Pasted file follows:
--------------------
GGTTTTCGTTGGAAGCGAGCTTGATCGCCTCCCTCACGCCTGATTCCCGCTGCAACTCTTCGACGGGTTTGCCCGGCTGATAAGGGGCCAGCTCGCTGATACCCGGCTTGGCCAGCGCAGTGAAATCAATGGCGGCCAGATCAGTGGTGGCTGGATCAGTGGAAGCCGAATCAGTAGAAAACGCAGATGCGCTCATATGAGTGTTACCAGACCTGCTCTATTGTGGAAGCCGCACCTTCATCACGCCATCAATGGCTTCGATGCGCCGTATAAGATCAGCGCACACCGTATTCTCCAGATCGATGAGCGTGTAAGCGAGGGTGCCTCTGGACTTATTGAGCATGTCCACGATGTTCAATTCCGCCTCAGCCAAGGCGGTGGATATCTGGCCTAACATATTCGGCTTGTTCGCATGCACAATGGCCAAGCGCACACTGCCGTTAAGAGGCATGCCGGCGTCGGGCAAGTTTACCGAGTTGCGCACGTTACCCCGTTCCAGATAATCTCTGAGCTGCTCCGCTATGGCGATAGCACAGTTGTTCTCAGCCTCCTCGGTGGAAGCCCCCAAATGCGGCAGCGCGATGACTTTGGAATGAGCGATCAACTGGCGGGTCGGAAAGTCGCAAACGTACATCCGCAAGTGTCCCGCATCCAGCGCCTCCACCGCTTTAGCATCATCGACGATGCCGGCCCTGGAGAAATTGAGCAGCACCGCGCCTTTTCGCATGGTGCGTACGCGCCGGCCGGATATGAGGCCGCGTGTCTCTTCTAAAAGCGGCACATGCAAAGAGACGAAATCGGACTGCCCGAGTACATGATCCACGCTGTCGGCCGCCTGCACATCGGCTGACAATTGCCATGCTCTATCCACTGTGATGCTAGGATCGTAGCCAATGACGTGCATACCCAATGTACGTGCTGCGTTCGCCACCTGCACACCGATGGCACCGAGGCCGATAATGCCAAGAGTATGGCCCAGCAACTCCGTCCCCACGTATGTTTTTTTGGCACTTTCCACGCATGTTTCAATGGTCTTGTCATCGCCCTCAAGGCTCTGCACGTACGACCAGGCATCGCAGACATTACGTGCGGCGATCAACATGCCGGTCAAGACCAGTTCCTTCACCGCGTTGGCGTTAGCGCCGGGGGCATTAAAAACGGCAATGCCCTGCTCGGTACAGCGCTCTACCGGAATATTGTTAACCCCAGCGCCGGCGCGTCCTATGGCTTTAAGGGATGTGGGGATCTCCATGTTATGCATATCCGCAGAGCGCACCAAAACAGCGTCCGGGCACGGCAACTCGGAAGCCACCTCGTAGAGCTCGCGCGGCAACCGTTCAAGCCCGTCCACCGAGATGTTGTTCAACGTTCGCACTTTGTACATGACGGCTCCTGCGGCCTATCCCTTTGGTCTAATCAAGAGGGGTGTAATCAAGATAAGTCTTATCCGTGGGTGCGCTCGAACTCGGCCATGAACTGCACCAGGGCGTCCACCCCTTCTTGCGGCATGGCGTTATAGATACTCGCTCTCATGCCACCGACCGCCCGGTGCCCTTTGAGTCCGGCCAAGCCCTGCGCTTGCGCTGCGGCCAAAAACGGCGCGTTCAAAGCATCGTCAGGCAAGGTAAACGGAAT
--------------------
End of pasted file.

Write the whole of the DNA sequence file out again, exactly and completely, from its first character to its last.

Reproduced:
GGTTTTCGTTGGAAGCGAGCTTGATCGCCTCCCTCACGCCTGATTCCCGCTGCAACTCTTCGACGGGTTTGCCCGGCTGATAAGGGGCCAGCTCGCTGATACCCGGCTTGGCCAGCGCAGTGAAATCAATGGCGGCCAGATCAGTGGTGGCTGGATCAGTGGAAGCCGAATCAGTAGAAAACGCAGATGCGCTCATATGAGTGTTACCAGACCTGCTCTATTGTGGAAGCCGCACCTTCATCACGCCATCAATGGCTTCGATGCGCCGTATAAGATCAGCGCACACCGTATTCTCCAGATCGATGAGCGTGTAAGCGAGGGTGCCTCTGGACTTATTGAGCATGTCCACGATGTTCAATTCCGCCTCAGCCAAGGCGGTGGATATCTGGCCTAACATATTCGGCTTGTTCGCATGCACAATGGCCAAGCGCACACTGCCGTTAAGAGGCATGCCGGCGTCGGGCAAGTTTACCGAGTTGCGCACGTTACCCCGTTCCAGATAATCTCTGAGCTGCTCCGCTATGGCGATAGCACAGTTGTTCTCAGCCTCCTCGGTGGAAGCCCCCAAATGCGGCAGCGCGATGACTTTGGAATGAGCGATCAACTGGCGGGTCGGAAAGTCGCAAACGTACATCCGCAAGTGTCCCGCATCCAGCGCCTCCACCGCTTTAGCATCATCGACGATGCCGGCCCTGGAGAAATTGAGCAGCACCGCGCCTTTTCGCATGGTGCGTACGCGCCGGCCGGATATGAGGCCGCGTGTCTCTTCTAAAAGCGGCACATGCAAAGAGACGAAATCGGACTGCCCGAGTACATGATCCACGCTGTCGGCCGCCTGCACATCGGCTGACAATTGCCATGCTCTATCCACTGTGATGCTAGGATCGTAGCCAATGACGTGCATACCCAATGTACGTGCTGCGTTCGCCACCTGCACACCGATGGCACCGAGGCCGATAATGCCAAGAGTATGGCCCAGCAACTCCGTCCCCACGTATGTTTTTTTGGCACTTTCCACGCATGTTTCAATGGTCTTGTCATCGCCCTCAAGGCTCTGCACGTACGACCAGGCATCGCAGACATTACGTGCGGCGATCAACATGCCGGTCAAGACCAGTTCCTTCACCGCGTTGGCGTTAGCGCCGGGGGCATTAAAAACGGCAATGCCCTGCTCGGTACAGCGCTCTACCGGAATATTGTTAACCCCAGCGCCGGCGCGTCCTATGGCTTTAAGGGATGTGGGGATCTCCATGTTATGCATATCCGCAGAGCGCACCAAAACAGCGTCCGGGCACGGCAACTCGGAAGCCACCTCGTAGAGCTCGCGCGGCAACCGTTCAAGCCCGTCCACCGAGATGTTGTTCAACGTTCGCACTTTGTACATGACGGCTCCTGCGGCCTATCCCTTTGGTCTAATCAAGAGGGGTGTAATCAAGATAAGTCTTATCCGTGGGTGCGCTCGAACTCGGCCATGAACTGCACCAGGGCGTCCACCCCTTCTTGCGGCATGGCGTTATAGATACTCGCTCTCATGCCACCGACCGCCCGGTGCCCTTTGAGTCCGGCCAAGCCCTGCGCTTGCGCTGCGGCCAAAAACGGCGCGTTCAAAGCATCGTCAGGCAAGGTAAACGGAAT